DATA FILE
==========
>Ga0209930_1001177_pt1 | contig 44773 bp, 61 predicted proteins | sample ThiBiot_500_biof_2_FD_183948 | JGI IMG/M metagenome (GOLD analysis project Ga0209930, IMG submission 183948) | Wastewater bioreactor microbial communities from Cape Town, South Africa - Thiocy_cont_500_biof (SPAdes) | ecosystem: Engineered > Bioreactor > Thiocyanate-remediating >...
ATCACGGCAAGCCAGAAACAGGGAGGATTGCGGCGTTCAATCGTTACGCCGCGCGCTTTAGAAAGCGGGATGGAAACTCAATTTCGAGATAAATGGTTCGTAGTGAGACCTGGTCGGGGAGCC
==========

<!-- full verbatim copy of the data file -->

>Ga0209930_1001177_pt1 | contig 44773 bp, 61 predicted proteins | sample ThiBiot_500_biof_2_FD_183948 | JGI IMG/M metagenome (GOLD analysis project Ga0209930, IMG submission 183948) | Wastewater bioreactor microbial communities from Cape Town, South Africa - Thiocy_cont_500_biof (SPAdes) | ecosystem: Engineered > Bioreactor > Thiocyanate-remediating >...
ATCACGGCAAGCCAGAAACAGGGAGGATTGCGGCGTTCAATCGTTACGCCGCGCGCTTTAGAAAGCGGGATGGAAACTCAATTTCGAGATAAATGGTTCGTAGTGAGACCTGGTCGGGGAGCC